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Keeping Monitor Lizards successfully Print E-mail
Captive Care of Monitors
Extract from A Little Book of Monitor Lizards © D. Bennett 1995. Viper Press, UK

The following chapters are dedicated to keeping monitor lizards successfully in captivity. "Successfully" does not mean that the animals merely live a disease-free existence until old age causes their ultimate demise. It means that all the functions of life are performed by the animals as they would be in nature, including reproduction. In my opinion, it is irresponsible to keep wild animals such as monitor lizards in captivity without at least attempting to breed them. Whilst keeping monitors alive in captivity, though not always an easy task, is one that is quite often accomplished, getting them to breed is still a rare occurrence and as such, it is the ultimate challenge to all keepers of these magnificent creatures.

According to CITES figures, trade in a minimum of 55,775 live monitor lizards was reported between 1975 and 1986. Between 1987 and 1993 the figure rose to over 270,000. This figure is probably a gross underestimate of the true numbers involved, but is nevertheless minuscule when compared with the Centre's figures for monitor skin and by-products (see Chapter 5). Unfortunately, the vast majority of live monitors exported to foreign countries fare no better than those exported as leather. Many die lingering deaths in enclosures that are neither large nor warm enough. Many people find such treatment of wild animals to be as repugnant as slaughtering them for their skins. They have no control over the fate of animals in Africa or Asia, but they campaign actively at home to stop the sale of exotic animals as pets, or even to outlaw the keeping of wild animals in captivity altogether. They argue that as well as being cruel the practise depletes wild populations, increases the risk of exotic escapees becoming established and, when species perceived as being dangerous are involved, poses a threat to the general public.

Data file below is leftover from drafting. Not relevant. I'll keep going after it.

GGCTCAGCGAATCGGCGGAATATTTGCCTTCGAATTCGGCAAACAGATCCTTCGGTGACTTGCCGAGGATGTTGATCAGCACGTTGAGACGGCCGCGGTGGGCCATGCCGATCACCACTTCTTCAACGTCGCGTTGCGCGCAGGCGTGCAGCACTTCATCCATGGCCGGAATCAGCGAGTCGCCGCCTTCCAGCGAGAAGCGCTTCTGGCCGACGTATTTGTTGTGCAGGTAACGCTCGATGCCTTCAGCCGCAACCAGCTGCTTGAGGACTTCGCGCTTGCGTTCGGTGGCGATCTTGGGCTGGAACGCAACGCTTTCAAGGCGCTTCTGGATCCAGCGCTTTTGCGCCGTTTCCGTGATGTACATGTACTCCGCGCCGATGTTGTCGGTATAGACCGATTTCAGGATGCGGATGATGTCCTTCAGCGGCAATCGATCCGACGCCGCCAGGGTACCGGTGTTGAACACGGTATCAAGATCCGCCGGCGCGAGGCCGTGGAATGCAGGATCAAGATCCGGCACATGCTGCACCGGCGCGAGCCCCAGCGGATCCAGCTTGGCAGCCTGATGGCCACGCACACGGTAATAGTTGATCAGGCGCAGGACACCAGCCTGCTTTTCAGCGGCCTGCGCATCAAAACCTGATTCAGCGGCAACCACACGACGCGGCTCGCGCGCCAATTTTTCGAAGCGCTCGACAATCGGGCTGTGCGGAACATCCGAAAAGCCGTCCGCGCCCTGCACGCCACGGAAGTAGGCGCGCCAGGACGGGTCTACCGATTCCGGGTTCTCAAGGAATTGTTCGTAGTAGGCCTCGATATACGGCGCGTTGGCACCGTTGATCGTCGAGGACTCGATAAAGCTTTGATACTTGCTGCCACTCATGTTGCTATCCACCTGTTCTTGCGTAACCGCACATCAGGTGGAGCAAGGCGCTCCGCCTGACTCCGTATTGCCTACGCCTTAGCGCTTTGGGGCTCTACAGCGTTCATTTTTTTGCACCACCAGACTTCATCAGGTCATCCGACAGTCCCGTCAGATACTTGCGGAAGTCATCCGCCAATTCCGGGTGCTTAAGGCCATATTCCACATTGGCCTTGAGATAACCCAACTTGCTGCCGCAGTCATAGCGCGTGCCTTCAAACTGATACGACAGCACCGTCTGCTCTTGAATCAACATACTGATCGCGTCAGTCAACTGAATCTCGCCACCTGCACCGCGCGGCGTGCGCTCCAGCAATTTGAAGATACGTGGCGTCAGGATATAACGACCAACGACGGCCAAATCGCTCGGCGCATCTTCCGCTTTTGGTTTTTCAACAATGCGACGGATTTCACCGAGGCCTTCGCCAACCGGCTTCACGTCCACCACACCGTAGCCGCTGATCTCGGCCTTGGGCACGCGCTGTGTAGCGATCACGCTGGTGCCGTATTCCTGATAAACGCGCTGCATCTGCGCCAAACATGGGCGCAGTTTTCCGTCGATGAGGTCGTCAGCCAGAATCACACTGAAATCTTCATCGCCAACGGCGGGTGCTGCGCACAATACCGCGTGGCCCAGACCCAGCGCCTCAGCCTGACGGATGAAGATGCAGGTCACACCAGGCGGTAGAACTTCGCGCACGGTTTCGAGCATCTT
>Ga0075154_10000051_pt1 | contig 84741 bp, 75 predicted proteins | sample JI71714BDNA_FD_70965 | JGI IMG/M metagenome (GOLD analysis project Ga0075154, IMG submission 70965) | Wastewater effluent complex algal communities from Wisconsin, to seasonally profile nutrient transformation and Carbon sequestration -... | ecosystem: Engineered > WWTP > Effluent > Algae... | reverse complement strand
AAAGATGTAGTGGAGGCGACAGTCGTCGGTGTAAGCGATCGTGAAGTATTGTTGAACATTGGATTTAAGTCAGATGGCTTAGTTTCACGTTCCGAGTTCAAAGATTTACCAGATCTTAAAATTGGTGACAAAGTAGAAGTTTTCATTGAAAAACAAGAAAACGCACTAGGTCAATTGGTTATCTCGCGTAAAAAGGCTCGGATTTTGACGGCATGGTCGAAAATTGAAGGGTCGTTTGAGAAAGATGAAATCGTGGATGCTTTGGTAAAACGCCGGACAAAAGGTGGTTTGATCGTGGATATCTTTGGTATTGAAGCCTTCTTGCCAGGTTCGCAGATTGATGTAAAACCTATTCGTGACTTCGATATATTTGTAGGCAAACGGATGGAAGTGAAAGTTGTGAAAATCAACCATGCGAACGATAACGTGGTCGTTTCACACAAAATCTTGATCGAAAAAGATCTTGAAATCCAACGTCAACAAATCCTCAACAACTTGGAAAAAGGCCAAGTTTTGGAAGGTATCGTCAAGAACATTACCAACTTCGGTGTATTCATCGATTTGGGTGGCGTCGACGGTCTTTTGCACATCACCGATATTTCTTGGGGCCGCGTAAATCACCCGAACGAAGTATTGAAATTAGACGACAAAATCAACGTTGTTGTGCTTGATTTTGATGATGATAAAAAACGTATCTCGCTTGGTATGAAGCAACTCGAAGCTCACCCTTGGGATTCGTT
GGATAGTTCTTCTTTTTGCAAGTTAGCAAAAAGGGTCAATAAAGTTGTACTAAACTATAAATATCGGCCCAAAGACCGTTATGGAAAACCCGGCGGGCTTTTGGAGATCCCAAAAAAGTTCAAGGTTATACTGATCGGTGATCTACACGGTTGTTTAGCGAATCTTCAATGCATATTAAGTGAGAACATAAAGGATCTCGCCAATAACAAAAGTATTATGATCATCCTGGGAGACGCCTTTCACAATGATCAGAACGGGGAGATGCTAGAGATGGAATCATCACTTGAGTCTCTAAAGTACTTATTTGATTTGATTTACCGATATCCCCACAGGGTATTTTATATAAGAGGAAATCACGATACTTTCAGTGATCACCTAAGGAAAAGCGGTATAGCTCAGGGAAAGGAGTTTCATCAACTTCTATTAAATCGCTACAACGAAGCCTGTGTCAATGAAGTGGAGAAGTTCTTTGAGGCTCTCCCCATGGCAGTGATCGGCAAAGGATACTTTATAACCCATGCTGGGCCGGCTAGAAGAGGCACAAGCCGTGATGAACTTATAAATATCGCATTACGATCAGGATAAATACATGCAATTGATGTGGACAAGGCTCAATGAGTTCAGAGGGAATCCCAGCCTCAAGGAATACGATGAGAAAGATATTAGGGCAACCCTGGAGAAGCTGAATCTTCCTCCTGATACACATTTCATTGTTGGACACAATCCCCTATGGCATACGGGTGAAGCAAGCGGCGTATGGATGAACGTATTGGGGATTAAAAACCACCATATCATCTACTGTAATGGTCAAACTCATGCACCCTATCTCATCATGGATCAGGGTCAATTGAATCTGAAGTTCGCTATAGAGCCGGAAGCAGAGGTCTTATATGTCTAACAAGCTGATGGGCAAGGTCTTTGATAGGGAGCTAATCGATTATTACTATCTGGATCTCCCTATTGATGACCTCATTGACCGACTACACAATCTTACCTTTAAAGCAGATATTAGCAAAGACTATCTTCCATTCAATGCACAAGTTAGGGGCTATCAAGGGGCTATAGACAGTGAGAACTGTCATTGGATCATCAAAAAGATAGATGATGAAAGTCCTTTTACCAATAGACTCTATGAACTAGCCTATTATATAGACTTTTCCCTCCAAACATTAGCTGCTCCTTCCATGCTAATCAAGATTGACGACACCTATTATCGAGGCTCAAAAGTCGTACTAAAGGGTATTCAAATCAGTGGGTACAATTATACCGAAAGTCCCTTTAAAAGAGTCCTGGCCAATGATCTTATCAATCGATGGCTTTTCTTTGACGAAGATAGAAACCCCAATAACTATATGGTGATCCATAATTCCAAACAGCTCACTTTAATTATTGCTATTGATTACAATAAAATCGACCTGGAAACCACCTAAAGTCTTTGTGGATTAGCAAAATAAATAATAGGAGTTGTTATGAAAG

Their case is supported by a few unfortunate cases of foolishness and significantly more cases of neglect. As far as monitor lizards are concerned, none of the species traded in large numbers appear to be under any threat, real or potential, from the CITES regulated wildlife trade. Live specimens account for less than 1% of the overall trade of animals and products made from them. It is true that an unacceptable number of specimens fare badly in captivity. This can be attributed to ignorance due to a lack of available information about their way of life in the wild and their care in captivity. The trade in live monitors creates small numbers of reliable jobs in some of the poorest parts of the world. It also has the potential to greatly facilitate studies of the animals in the wild. Thanks largely to the efforts of a few pioneers, it has been established that it is quite possible to breed monitor lizards in captivity providing a few basic criteria are met. There is still a great deal to be learned however and the threat of legislation that will prevent further progress is very real in many places.

The purpose of this book is to bridge the gap between general guides to the care of reptiles in captivity and detailed guides to the captive propagation of monitor lizards that, as yet, appear not to exist. What follows is based entirely upon my own opinions and many, more authoritative, readers may disagree with some of my comments.

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